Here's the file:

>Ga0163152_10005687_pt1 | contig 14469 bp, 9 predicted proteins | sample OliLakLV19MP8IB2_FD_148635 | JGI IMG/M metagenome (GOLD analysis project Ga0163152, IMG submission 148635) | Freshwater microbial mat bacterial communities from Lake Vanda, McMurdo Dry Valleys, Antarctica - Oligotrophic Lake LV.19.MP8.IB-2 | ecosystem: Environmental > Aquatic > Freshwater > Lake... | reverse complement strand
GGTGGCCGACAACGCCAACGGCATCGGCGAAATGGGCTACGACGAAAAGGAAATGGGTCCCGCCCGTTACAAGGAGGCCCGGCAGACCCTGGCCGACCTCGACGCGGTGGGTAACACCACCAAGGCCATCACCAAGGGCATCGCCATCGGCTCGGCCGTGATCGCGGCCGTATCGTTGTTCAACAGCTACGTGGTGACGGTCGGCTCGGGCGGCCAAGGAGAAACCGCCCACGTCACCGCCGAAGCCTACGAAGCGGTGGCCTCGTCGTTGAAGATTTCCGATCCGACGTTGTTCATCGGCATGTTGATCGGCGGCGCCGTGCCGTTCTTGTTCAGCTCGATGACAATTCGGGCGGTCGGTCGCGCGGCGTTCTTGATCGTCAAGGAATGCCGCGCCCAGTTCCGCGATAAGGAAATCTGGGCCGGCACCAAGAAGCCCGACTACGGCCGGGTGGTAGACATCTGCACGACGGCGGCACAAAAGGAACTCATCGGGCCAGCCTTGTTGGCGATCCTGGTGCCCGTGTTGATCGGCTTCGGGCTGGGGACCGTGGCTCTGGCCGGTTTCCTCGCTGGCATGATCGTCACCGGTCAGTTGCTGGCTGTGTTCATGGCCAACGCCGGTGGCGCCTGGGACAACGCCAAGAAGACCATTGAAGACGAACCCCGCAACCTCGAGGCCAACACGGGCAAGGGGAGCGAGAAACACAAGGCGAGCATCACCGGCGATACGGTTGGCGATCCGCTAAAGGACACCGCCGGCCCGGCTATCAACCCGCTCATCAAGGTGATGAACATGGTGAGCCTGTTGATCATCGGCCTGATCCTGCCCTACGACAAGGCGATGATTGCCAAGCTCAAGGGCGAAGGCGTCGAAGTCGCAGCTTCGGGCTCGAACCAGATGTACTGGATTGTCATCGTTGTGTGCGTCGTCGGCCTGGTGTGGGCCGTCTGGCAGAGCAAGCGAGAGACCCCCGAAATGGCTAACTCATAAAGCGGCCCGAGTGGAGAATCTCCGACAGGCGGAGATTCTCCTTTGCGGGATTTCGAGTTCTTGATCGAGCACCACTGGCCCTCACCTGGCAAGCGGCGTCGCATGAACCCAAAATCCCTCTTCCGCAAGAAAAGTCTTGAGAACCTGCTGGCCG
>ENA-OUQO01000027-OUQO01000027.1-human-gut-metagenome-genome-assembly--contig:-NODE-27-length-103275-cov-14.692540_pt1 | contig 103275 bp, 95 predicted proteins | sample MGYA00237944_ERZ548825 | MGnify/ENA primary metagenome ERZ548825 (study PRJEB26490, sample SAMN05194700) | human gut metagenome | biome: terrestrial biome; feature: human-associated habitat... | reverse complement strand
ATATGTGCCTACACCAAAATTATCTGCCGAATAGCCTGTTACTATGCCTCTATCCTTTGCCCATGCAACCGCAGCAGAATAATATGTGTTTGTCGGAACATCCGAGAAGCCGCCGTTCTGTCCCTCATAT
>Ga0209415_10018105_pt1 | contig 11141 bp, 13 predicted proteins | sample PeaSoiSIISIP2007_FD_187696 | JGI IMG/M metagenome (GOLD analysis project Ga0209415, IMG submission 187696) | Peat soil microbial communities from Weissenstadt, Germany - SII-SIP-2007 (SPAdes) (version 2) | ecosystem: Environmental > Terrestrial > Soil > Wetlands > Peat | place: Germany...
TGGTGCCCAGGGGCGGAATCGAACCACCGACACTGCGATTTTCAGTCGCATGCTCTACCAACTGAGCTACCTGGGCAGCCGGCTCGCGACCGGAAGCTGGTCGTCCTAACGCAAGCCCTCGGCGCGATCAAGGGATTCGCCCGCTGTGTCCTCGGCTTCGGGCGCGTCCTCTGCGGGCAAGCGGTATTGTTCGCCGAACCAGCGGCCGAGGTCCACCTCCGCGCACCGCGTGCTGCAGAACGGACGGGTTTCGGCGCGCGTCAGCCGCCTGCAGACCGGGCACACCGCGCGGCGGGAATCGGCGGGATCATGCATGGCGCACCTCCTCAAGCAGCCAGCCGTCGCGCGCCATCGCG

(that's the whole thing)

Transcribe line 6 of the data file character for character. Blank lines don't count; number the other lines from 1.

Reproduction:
TGGTGCCCAGGGGCGGAATCGAACCACCGACACTGCGATTTTCAGTCGCATGCTCTACCAACTGAGCTACCTGGGCAGCCGGCTCGCGACCGGAAGCTGGTCGTCCTAACGCAAGCCCTCGGCGCGATCAAGGGATTCGCCCGCTGTGTCCTCGGCTTCGGGCGCGTCCTCTGCGGGCAAGCGGTATTGTTCGCCGAACCAGCGGCCGAGGTCCACCTCCGCGCACCGCGTGCTGCAGAACGGACGGGTTTCGGCGCGCGTCAGCCGCCTGCAGACCGGGCACACCGCGCGGCGGGAATCGGCGGGATCATGCATGGCGCACCTCCTCAAGCAGCCAGCCGTCGCGCGCCATCGCG